This walk includes some steep climbs and potentially slippery sections. The most dangerous areas are fenced, but care should be taken on the rocks and alongside both rivers especially when the water is high and flowing fast.
This walk can be varied by starting from Penderyn.
The falls are about six miles northeast of Glyn-Neath which is on the A465 main road. There are 15 waterfalls within a 4 mile (approx.) radius including Henrhyd falls, which drop 27 metres and can be walked behind, as can also Sgwd yr Eira (which is included in this walk).
Afon Hepste is a tributary of the Mellte and would receive no special note were it not for its scenic setting and its dramatic plunge over the falls of Sgwd yr Eira.
Afon Mellte is a tributary of the River Neath (Nedd) and distinguishes itself by carving its way through an impressive cave system before tumbling down a staircase of three large an memorable waterfalls. Its waters attract Dippers and other birdlife. With luck you might even glimpse one of the local mink.
Sgwd yr Eira - The curtain waterfall of Sgwd yr Eira has been formed where the Afon Hepste river leaps over a 50 foot cliff between high banks. Its unusual feature is that a narrow path runs behind the watery curtain and it is possible to walk behind the falls. The track was once used by sheep farmers. 'Eira' means snow, an allusion you will easily understand if you see the falls in full, white flow.
Sgwd y Pannwr is the lowest of the three falls on the Afon Mellte and tumbles over an elongated shelf that gives it a Niagara-like appearance (though nobody would pretend that it compares in size with that famous wonder). The pool below the falls is calmer than most sections of this river, due to a sharp curve in the river that slows down the flow. In some conditions it may be safe for bathing (but always take care and never risk bathing alone).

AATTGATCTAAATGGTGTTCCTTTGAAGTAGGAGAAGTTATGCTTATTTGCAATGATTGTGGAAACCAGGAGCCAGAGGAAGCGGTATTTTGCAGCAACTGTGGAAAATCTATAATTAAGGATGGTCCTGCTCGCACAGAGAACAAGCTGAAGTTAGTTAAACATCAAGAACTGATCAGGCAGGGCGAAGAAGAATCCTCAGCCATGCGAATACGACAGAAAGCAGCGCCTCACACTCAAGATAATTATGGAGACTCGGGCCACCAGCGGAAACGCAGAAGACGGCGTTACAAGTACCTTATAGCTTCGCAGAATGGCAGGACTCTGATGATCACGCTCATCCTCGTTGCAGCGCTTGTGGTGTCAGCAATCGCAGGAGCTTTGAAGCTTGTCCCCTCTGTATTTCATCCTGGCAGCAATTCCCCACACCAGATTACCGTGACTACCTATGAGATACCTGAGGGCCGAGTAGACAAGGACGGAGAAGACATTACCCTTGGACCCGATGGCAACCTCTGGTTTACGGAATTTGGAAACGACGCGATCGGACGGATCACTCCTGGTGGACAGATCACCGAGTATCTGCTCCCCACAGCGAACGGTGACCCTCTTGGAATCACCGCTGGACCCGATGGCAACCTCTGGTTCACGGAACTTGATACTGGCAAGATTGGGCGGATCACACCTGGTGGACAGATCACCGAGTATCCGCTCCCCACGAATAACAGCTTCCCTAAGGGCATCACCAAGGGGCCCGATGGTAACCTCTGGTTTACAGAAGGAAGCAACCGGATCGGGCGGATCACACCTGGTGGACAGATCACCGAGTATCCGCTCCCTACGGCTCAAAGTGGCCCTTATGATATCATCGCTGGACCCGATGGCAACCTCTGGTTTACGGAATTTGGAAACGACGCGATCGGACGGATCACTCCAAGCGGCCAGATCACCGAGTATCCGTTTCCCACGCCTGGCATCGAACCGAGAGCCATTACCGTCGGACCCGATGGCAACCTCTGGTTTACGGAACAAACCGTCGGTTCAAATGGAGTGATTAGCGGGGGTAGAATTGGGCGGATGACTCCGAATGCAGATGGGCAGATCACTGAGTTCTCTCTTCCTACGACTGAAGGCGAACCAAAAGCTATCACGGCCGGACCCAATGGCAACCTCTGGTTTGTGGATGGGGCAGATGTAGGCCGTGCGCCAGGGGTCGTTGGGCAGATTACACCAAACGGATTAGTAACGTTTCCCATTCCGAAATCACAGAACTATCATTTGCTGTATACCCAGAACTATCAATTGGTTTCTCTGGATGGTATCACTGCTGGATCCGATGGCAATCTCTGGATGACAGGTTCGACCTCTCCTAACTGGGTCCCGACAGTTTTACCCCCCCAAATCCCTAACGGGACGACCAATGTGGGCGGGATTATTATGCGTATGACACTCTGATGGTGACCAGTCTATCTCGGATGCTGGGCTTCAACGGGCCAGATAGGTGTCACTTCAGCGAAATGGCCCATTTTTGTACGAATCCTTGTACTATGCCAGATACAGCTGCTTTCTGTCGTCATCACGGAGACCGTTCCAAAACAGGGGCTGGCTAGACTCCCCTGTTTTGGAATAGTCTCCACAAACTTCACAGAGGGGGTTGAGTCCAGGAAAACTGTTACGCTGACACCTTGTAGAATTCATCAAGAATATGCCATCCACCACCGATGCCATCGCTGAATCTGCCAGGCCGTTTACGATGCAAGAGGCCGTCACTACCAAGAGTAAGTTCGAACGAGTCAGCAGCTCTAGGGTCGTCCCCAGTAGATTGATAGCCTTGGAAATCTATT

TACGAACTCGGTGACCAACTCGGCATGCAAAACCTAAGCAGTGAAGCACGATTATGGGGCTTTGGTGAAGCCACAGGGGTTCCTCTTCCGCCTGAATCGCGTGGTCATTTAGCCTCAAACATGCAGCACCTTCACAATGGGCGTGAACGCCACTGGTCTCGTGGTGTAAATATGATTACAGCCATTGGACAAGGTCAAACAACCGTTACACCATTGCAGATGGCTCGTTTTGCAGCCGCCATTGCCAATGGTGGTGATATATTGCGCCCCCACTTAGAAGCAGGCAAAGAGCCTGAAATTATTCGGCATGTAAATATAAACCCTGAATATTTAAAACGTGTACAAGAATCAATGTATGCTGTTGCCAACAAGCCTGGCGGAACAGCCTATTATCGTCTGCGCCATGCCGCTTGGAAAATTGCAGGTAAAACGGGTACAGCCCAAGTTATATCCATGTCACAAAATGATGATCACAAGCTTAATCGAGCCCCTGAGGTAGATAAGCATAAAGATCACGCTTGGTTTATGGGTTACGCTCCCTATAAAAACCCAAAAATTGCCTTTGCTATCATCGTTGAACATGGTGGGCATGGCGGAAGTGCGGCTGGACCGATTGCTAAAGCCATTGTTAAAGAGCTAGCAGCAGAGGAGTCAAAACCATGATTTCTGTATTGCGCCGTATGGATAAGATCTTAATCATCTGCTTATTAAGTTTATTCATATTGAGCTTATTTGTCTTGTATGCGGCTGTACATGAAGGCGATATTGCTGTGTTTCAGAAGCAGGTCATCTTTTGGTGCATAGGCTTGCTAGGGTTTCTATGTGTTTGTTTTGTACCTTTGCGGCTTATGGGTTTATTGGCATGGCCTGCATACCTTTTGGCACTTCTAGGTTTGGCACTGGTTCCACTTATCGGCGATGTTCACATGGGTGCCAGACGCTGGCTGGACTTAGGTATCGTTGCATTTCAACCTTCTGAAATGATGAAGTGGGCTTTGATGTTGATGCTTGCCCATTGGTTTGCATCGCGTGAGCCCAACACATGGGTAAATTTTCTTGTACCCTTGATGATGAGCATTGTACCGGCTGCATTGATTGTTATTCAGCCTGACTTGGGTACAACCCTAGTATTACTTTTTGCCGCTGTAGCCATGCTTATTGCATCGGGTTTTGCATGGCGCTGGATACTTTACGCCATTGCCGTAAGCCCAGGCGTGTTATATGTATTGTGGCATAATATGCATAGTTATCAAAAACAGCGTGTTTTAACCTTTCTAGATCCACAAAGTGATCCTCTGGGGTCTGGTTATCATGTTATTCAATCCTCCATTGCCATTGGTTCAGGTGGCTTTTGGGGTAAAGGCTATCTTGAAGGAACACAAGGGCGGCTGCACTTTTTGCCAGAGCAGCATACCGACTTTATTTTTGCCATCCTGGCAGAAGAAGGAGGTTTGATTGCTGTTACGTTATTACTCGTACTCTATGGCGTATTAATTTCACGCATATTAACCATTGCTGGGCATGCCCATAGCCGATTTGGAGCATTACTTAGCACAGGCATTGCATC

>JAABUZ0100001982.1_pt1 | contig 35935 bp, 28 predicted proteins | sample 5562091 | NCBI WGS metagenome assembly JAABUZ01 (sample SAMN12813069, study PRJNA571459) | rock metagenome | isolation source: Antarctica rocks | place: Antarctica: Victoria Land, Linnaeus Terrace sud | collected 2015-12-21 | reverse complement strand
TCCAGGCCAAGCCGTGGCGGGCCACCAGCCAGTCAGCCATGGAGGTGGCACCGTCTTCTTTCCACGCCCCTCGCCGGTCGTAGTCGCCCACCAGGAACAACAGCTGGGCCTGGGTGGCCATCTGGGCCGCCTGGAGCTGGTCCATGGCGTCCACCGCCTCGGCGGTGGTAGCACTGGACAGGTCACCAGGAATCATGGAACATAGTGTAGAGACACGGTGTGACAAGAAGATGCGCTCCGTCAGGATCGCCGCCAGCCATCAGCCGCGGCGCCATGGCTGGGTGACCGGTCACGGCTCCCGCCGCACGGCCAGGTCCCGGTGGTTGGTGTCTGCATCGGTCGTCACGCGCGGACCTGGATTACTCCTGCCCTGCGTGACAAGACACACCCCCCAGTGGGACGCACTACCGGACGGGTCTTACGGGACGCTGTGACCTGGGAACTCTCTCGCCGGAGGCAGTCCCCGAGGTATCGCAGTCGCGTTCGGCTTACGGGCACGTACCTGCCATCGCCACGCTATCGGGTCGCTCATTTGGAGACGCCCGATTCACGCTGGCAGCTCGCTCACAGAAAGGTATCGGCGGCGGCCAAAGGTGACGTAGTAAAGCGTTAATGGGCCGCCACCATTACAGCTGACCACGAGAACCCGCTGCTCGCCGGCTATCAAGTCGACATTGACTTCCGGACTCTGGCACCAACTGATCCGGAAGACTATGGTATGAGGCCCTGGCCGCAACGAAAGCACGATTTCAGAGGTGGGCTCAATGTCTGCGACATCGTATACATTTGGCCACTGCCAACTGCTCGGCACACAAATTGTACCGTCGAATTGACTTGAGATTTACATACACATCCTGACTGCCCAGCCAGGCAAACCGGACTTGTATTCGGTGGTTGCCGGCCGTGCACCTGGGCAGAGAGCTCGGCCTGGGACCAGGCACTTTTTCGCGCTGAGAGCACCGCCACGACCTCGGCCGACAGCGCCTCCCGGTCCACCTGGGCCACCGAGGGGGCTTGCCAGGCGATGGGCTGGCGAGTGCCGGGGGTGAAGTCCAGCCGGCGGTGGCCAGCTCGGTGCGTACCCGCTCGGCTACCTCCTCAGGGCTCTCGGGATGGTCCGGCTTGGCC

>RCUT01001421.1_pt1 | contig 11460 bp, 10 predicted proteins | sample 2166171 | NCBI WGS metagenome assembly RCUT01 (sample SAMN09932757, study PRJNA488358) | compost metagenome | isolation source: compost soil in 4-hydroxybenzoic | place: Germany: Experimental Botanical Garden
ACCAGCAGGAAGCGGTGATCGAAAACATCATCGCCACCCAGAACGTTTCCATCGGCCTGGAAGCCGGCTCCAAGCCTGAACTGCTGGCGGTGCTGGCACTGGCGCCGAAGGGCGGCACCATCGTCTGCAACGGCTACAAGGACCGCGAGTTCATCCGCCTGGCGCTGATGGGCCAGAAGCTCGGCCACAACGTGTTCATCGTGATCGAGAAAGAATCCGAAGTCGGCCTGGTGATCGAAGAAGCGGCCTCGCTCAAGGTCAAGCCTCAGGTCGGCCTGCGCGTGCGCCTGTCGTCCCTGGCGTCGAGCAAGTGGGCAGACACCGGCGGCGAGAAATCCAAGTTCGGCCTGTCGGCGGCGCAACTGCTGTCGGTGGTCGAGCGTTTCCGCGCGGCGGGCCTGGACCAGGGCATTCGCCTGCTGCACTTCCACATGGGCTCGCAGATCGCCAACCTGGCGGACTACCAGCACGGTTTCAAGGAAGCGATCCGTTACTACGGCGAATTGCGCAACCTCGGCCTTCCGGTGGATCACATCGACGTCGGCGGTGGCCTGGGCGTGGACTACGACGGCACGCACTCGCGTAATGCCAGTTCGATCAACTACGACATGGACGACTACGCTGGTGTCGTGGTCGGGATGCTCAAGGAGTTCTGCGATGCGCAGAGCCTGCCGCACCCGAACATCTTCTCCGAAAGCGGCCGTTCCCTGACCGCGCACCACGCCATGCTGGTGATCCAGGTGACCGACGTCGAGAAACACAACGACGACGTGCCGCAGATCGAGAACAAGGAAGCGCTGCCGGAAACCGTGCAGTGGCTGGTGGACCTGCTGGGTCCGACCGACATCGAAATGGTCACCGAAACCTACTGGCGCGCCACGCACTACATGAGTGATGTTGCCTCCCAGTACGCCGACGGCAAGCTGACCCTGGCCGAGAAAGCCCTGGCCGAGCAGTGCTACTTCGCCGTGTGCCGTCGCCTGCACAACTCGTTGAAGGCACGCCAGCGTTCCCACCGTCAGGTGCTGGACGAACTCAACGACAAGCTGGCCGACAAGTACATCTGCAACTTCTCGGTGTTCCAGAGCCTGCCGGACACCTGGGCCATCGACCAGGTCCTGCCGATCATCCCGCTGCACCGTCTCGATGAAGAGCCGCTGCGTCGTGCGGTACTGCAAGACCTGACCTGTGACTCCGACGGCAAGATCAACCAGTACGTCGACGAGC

Sgwd Isaf Clwn-gwyn - many people miss this cascade, which is reached via a dead-end diversionary route. It is neither the largest nor the most unusual but is certainly pretty enough to make the effort of the walk worthwhile.
Sgwd Clwn-gwyn the topmost and the highest of the falls on this walk, Sgwd Clwn-gwyn tumbles about 40 feet over two ledges. The edge is well fenced on the side where the main path runs. Direct access to the falls is possible from the other side of the river (reached via a footbridge that you pass on the route).
Cave - There are many places where you can see rivers flowing out from the mouth of a cave. The unusual feature here is that the water flows into the cave to begin an underground journey before emerging from another tunnel. The entrance is large and the water is shallow in most seasons. Providing you take care and have suitable footwear it is possible to enter the cave and see where its side tunnels lead away into the darkness.
Potholing - This spot is popular with potholers and you may find that their transport has taken all the available parking spaces. Have patience, this is called the Cavers' Car Park. The cave has several possible entrances, but most climbers enter by means of the small rocky hole alongside the path close to the road.